gradually improves without major neurologic complications for the patient.
Subdural shunting is rarely required to relieve chronic hygromas resulting from
There are unusual and
unexpected complications related to the cervical spinal cord and indirectly to
the flexed position of the head in the sitting position, especially if the patient
has local problem in the neck, which could lead
postoperatively to a permanent quadriplegia. Another complication could be in an
individual with an arteriovenous malformation of the pineal gland which could
quadriparesis, presumably due to spinal cord stretching from the intraoperative
The complications of the
interhemispheric approach are related to retraction of the parietal lobe, with
transient sensory or stereognostic deficits on the opposite side. These have
not been serious or permanent. Unlike the occipital transtentorial approach,
the interhemispheric approach has not been associated with visual field defects.
Regardless of the operative
approach used, various pupillary abnormalities, difficulty focusing or
accommodating, internuclear ocular palsies and limitation of upward gaze can be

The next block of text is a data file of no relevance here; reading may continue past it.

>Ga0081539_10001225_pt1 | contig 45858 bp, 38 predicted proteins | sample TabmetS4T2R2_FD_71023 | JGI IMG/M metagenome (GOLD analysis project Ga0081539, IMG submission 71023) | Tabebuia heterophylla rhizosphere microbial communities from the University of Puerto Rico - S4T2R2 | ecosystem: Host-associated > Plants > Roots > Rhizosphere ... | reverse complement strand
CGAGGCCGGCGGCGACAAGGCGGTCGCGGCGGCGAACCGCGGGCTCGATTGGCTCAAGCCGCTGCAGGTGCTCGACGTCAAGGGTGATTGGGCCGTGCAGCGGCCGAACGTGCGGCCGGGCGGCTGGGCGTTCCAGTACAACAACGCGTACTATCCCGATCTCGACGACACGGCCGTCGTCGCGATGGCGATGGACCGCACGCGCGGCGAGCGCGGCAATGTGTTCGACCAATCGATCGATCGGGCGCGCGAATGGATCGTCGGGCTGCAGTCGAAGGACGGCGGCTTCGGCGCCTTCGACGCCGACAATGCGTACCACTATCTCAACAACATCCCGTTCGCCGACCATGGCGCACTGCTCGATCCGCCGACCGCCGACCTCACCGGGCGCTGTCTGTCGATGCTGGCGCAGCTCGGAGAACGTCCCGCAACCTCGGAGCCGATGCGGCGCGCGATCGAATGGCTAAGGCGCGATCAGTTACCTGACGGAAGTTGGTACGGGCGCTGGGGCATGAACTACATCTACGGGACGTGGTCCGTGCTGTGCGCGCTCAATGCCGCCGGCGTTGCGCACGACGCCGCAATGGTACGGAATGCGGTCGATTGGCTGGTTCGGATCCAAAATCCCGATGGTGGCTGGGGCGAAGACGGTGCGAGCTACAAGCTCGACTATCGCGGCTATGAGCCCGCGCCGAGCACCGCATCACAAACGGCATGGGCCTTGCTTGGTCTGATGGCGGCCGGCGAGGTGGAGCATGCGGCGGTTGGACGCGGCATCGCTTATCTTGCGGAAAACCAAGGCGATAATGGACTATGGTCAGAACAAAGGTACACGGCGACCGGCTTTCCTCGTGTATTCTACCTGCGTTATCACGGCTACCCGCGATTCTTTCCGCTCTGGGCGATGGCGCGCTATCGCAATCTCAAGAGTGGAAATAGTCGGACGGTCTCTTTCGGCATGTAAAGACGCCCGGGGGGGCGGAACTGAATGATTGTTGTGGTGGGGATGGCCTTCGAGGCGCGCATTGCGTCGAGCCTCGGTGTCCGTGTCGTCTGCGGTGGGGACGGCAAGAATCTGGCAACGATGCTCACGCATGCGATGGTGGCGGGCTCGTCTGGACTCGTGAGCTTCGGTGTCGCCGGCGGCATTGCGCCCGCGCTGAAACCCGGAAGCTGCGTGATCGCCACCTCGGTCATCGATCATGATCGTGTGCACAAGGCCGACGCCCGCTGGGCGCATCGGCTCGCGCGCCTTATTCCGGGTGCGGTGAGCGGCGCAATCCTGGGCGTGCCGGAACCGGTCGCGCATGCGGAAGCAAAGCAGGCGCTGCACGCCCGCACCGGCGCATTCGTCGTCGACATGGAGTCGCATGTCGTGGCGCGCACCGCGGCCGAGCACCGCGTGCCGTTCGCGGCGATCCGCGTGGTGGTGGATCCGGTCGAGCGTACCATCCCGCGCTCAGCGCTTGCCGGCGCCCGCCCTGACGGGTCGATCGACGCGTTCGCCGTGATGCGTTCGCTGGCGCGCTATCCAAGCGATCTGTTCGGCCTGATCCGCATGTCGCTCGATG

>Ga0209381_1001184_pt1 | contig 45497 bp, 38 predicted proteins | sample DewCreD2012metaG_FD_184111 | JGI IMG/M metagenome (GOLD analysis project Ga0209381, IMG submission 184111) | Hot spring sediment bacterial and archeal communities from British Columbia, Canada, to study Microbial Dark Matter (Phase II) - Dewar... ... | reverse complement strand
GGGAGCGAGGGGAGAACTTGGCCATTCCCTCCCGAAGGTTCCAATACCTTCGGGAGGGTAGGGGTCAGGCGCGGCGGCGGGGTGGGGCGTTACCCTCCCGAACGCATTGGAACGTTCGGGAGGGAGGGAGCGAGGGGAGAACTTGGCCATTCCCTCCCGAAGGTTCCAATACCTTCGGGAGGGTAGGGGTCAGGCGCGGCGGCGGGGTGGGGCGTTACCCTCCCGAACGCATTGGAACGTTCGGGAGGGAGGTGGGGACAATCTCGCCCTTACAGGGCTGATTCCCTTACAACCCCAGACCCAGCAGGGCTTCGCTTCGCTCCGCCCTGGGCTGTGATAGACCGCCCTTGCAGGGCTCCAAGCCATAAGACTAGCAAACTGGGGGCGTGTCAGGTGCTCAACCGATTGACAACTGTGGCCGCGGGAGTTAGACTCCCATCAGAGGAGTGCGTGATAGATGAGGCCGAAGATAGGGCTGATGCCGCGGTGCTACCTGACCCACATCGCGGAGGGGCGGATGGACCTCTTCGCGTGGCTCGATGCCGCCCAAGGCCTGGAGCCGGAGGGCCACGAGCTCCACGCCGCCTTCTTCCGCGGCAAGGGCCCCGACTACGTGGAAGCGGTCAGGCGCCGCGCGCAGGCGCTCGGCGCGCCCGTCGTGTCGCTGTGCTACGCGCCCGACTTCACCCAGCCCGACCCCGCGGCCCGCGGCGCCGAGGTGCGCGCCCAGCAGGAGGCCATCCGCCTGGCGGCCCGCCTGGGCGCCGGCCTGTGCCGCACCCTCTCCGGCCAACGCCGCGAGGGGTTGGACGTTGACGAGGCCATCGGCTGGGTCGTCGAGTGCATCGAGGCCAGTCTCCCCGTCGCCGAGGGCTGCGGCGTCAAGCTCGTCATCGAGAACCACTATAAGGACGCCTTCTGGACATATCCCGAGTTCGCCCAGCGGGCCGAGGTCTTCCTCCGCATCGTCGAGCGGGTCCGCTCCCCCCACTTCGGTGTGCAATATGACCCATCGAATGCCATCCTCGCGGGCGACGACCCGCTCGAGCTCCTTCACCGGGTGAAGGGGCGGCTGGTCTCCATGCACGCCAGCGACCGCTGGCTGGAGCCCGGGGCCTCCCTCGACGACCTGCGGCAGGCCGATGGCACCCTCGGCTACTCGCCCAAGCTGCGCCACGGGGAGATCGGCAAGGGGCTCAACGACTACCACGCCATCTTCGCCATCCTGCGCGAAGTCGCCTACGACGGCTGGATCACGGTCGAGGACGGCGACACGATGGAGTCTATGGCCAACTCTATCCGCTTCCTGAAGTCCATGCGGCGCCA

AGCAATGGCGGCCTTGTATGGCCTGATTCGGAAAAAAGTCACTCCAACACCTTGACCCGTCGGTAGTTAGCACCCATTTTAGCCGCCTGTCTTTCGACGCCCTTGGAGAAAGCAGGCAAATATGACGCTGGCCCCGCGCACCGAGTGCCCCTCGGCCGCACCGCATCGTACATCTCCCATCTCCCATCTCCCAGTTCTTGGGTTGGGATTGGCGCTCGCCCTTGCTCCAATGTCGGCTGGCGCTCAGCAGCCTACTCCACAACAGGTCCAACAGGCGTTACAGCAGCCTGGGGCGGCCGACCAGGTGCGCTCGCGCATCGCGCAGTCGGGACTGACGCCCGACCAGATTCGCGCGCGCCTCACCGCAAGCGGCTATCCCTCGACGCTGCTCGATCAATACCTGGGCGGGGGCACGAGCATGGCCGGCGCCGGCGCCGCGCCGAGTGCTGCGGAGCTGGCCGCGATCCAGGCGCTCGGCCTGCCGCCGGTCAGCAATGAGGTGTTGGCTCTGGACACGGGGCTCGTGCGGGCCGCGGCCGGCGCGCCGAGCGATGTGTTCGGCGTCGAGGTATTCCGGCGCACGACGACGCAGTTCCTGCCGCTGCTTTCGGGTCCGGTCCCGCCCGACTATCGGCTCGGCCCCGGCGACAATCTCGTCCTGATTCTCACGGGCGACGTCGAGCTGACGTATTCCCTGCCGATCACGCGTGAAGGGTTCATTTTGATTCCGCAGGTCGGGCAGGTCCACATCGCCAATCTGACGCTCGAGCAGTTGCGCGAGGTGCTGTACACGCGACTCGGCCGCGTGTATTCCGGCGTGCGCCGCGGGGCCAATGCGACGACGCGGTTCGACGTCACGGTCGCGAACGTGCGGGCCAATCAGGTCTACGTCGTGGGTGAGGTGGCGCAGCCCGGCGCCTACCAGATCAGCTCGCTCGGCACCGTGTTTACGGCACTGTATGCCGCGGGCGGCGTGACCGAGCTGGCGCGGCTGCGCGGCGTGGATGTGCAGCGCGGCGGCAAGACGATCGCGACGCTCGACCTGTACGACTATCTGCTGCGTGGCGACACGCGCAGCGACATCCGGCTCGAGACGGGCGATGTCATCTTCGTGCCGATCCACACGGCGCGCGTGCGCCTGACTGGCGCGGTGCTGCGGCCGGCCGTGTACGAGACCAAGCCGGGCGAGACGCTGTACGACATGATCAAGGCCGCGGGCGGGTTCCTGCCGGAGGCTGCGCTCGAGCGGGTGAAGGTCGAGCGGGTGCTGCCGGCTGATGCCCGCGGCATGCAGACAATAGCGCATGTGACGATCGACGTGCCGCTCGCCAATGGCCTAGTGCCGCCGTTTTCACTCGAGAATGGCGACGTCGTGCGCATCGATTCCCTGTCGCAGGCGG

expected when the tumor is dissected from the quadrigeminal region. These
deficits improve gradually but may last for many months or up to a year before
normal function returns. Manipulation of the brain adjacent to the third
ventricle can lead to impaired consciousness. The fourth cranial nerve is
generally caudal to the tumor and is rarely identified. Of all the cranial
nerves in the region, however, it is the closest and injury may result in a
specific extraocular palsy. Ataxia has been minimal and usually transient. The
incidence and severity of deficits is increased with prior radiation therapy,
the presence of symptoms preoperatively, and a high degree of malignant and